Republicans have secured the 218 seats needed for a majority in the lower chamber of Congress a week after the midterm elections, the BBC's US partner CBS News projects.
While the party's margin in the House of Representatives is razor-thin, it is enough to stall President Joe Biden's agenda for the next two years.
A handful of seats remain to be called.
The Republicans - who had hoped to win back control of both chambers - underperformed expectations in last week's midterms.
They won the seat they needed for their House majority on Wednesday when California's 27th district went to incumbent Mike Garcia.
The Republican party is now projected to win between 218-223 seats in the 435-seat House, according to CBS.
But with votes in cliff-hanger races still being tallied, their majority may not be clear for days or even weeks.
"Americans are ready for a new direction, and House Republicans are ready to deliver," the California congressman tweeted on Wednesday night.
In order to be elected Speaker, the House Republican minority leader must work to receive majority support from the 435 members of the full House.
Nancy Pelosi was able to accomplish a considerable amount with just a nine-seat margin, but she has proven to be singularly gifted at wrangling recalcitrant Democrats. There's no guarantee Republicans, who run the gamut from moderates in suburban battleground districts to Freedom Caucus conservative hard-liners, will be equally co-operative with their party's leadership.
A majority is a majority, however, and assuming Republicans can pull together to elect a speaker when the full chamber votes in January, they will reap the rewards of their midterm victory. House rules give the party in charge control over which legislation gets votes and which languishes in limbo. Republicans will also run all the House committees, with their sweeping oversight and subpoena powers.
While the fractious Republican caucus may not agree on much, they will be able to stop Joe Biden's agenda in its tracks and force showdowns over federal budget priorities.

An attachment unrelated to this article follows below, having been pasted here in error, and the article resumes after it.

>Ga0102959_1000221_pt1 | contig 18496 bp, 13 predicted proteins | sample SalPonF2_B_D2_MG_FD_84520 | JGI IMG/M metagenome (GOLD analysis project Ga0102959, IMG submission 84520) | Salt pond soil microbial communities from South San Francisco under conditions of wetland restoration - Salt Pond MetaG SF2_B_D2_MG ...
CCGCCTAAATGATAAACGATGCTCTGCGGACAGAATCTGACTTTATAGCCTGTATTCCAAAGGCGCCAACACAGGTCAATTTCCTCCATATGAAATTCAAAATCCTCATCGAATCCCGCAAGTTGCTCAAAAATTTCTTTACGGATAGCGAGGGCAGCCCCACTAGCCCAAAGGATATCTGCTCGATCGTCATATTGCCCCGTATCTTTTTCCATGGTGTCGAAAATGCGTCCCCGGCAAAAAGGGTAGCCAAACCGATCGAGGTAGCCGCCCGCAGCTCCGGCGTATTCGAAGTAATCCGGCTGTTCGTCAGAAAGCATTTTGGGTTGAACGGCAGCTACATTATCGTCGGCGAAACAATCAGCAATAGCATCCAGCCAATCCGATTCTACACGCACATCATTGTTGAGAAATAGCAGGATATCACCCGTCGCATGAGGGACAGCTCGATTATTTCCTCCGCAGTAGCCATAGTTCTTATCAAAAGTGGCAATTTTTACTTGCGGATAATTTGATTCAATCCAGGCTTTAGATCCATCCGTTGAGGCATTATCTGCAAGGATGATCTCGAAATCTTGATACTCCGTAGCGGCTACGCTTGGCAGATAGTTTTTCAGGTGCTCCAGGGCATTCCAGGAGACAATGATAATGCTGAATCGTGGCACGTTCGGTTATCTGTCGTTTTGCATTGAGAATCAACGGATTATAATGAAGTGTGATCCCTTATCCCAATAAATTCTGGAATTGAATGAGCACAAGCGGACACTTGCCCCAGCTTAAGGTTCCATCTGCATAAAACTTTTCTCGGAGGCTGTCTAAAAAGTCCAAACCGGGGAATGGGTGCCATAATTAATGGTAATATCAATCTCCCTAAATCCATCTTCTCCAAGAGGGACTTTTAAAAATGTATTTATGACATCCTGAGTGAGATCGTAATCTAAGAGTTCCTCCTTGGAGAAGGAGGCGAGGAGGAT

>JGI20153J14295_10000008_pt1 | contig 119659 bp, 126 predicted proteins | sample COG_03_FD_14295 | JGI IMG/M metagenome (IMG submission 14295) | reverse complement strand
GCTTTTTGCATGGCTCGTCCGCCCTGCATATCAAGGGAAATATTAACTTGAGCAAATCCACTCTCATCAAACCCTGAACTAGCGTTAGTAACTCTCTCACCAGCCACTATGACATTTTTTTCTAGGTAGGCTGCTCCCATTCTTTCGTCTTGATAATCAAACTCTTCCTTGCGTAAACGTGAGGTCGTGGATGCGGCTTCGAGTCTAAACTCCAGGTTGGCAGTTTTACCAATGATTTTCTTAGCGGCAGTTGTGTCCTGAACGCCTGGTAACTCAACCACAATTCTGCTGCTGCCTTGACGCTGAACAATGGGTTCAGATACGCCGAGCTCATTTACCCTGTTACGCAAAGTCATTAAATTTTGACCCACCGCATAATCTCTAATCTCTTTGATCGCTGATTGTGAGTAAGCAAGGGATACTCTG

For a party that has watched Democrats rack up a string of legislative successes over the past two years, that by itself will be a significant achievement.
President Joe Biden congratulated Mr McCarthy and offered to work with Republicans to deliver results for Americans.
"As I said last week, the future is too promising to be trapped in political warfare," said the Democratic president.
"The American people want us to get things done for them. They want us to focus on the issues that matter to them and on making their lives better."
Republicans had hoped that Mr Biden's relatively low popularity, stubborn inflation, and the fact that congressional maps were redrawn by Republican-led state legislatures would add up to midterms victories for them.
The blame for last Tuesday's lacklustre showing has largely landed on two party leaders: former President Donald Trump and Senate minority leader Mitch McConnell.
On Tuesday night, the ex-president formally announced a third bid for the White House in 2024 from a ballroom at his Mar-a-Lago estate in Florida.
In Washington on Wednesday, Mr McConnell was re-elected as Senate minority leader, fending off a challenge from fellow Republican Rick Scott of Florida.
This was the first challenge to his lengthy leadership tenure in 15 years.
Non-congressional results are still trickling in more than a week after election day.
On Wednesday, congresswoman Karen Bass was projected to win the race to be the next mayor of Los Angeles, the second largest city in America, after defeating billionaire businessman Rick Caruso.
The Democrat will become the first woman to hold the office and the city's second ever black mayor.